German Chancellor Merkel should be praised for eliminating any excuse for continuing to pursue the Japanese Model for handling a bank solvency led financial crisis. Under the Japanese Model, bank book capital levels are protected at all costs including bankrupting the host country to bailout the banks.
Merkel explicitly said that Germany has no interest in bailing out the banks for their existing bad debt problems.
Since Germany and the rest of the AAA EU countries are not going to fund the bank bailouts, it is time to drop the Japanese Model and, following Iceland's lead, embrace the Swedish Model for dealing with a bank solvency led financial crisis.
Regular readers know that under the Swedish Model banks are required to recognize upfront the losses that they would absorb if all of the bad debt was allowed to go through the multi-year restructuring/bankruptcy process.
As a result of absorbing these losses, the real economy is protected, families get to remain in their homes and social programs can be expanded.
Also, banks will find themselves with low or even negative book capital levels.
This is not a problem as the design of a modern financial system allows banks to continue to operate and support the real economy even when they have low or negative book capital levels. Banks can continue in operation when non-financial firms cannot because of the existence of deposit insurance and access to central bank funding.
With deposit insurance, taxpayers effectively become the silent equity partner of the banks when the banks have low or negative book capital levels. In exchange for this silent equity, banks are required to retain 100% of their pre-banker bonus earnings to rebuild their book capital levels and reduce the taxpayers' exposure.
German Chancellor Angela Merkel took a hard line on Spain Friday, saying that Madrid will have to keep on its own balance sheet the tens of billions of dollars it is about to inject into its banks and won't be able to transfer them to the euro-zone bailout fund.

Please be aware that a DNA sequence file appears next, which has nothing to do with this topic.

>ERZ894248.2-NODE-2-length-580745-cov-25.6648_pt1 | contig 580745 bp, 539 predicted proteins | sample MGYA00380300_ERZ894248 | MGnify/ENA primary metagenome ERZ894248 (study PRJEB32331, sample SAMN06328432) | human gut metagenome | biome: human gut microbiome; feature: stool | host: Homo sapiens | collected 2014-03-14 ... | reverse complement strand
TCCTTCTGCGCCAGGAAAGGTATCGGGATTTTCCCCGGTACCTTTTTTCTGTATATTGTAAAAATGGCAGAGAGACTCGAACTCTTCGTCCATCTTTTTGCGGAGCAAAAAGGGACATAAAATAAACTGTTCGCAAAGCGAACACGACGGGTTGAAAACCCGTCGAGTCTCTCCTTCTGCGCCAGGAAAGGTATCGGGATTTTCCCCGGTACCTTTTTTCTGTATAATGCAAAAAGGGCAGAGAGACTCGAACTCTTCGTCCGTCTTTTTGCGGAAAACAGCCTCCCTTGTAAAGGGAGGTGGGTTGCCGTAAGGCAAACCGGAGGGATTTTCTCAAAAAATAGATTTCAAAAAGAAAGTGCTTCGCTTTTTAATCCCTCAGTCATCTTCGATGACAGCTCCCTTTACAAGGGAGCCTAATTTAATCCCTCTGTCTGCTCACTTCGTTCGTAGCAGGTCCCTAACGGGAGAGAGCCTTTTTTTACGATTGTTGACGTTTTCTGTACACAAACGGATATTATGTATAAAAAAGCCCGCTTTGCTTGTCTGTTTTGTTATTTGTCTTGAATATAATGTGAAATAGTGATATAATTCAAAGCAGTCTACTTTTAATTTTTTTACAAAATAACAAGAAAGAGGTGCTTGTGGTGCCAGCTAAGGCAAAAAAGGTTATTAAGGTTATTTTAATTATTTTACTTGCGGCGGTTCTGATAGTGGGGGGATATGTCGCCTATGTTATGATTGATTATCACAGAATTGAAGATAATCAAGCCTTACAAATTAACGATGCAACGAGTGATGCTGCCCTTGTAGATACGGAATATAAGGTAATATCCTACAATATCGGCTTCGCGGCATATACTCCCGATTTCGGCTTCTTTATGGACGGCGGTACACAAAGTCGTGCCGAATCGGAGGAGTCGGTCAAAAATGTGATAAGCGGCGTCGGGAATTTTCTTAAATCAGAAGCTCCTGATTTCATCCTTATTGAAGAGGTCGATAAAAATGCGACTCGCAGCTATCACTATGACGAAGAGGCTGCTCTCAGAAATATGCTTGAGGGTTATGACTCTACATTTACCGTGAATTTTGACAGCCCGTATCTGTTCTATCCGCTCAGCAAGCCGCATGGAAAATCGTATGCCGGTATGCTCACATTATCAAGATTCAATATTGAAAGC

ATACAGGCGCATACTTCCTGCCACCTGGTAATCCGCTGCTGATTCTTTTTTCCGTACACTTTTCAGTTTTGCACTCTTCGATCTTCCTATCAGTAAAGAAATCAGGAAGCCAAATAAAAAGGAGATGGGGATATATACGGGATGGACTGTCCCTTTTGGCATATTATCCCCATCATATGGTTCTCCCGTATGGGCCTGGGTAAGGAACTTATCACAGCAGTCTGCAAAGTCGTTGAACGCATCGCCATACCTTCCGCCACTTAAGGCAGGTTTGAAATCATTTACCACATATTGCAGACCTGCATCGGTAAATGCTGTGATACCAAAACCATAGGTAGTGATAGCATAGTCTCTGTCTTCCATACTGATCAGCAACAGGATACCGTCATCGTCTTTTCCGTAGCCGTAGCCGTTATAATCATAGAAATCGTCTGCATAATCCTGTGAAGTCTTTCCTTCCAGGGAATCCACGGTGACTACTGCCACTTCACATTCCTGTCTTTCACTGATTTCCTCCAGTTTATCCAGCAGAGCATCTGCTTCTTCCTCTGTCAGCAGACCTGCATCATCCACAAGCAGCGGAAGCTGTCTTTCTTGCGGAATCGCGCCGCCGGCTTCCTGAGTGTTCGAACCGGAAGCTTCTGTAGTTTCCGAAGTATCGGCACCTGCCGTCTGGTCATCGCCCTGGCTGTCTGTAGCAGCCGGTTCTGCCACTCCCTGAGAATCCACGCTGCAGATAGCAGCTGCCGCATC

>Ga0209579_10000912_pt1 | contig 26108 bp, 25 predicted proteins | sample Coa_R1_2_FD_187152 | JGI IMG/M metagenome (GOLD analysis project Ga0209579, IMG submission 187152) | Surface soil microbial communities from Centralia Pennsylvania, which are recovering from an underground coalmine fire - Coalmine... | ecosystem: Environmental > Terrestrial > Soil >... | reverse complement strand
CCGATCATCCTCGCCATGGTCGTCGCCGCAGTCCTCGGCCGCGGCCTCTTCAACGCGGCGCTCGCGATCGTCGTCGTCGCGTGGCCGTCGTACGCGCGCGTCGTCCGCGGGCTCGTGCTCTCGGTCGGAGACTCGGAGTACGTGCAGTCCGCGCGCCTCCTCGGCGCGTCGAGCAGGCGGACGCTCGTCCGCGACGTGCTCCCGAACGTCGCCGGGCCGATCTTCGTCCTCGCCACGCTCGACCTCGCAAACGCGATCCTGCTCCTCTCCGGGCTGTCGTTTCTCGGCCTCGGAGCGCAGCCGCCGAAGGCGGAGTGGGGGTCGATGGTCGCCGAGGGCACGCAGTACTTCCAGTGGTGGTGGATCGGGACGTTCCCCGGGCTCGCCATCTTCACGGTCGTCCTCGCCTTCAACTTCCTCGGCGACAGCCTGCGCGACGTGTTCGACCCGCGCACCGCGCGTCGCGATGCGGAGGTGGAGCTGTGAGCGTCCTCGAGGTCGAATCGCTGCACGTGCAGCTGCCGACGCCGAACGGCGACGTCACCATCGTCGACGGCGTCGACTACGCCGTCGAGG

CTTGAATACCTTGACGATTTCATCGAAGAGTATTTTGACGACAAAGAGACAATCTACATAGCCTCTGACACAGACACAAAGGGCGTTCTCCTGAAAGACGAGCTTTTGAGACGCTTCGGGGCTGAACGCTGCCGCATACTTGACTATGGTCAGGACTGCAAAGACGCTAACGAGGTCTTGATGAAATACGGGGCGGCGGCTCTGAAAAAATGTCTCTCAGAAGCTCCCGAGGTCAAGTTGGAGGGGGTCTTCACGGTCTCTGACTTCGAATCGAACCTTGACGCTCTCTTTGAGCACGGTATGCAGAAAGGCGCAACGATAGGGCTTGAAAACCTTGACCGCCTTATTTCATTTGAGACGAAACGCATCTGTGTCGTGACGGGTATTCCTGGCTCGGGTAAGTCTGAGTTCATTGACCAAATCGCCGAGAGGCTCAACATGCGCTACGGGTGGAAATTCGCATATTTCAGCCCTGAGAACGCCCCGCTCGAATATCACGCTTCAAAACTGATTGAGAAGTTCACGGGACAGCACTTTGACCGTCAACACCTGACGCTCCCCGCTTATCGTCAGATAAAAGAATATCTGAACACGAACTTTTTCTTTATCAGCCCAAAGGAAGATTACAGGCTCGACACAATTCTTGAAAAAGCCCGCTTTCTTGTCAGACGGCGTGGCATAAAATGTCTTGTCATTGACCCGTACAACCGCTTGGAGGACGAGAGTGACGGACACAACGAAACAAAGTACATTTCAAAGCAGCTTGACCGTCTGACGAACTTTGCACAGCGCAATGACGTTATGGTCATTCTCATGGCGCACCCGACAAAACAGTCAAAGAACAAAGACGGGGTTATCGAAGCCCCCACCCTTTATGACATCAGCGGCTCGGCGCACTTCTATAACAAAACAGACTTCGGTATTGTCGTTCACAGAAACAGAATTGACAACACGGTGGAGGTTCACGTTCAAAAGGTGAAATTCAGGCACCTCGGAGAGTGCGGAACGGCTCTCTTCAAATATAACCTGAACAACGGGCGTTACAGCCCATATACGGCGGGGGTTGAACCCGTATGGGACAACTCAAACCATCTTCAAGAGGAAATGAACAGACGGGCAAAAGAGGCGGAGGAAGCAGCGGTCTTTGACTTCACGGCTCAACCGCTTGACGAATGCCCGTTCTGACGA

That position, laid out after a two-day summit of European Union leaders in Brussels, would mean that Spanish borrowing from the euro zone to bolster the capital of shaky banks—estimated to be as much as €60 billion ($78.72 billion)—will swell the country's already-heavy debt load.
Germany's stance appeared to dash hopes, fostered by the leaders at a summit in June, that the government's capital injections into the banks could later be transferred to the bailout fund once an effective euro-wide bank supervisor is in place, something that is now slated for 2013.
The position could hurt the Spanish government's ability to fund itself on the market, just as interest rates on its bonds have dropped to multi-month lows.
"There will be no retroactive direct bank recapitalization [for Spanish banks]," Ms. Merkel told reporters. "As and when direct recapitalization is possible, it will apply only in the future."...Regular readers know that by design banks in a modern financial system do not have to be bailed out by their host country (see discussion above of why banks can operate with low or negative book capital levels).
This fact is known to Ms. Merkel.
Ms. Merkel's decision to set out her position in her post-summit news conference is significant, however, and signals that Germany is taking a tough stance in the negotiations.Actually, Ms. Merkel's statement is not taking a tough negotiating stance. Germany has consistently said that it was not interested in bailing out the banks.
Ms. Merkel is simply saying to stop pursuing the Japanese Model and adopt the Swedish Model instead to end the bank solvency led financial crisis.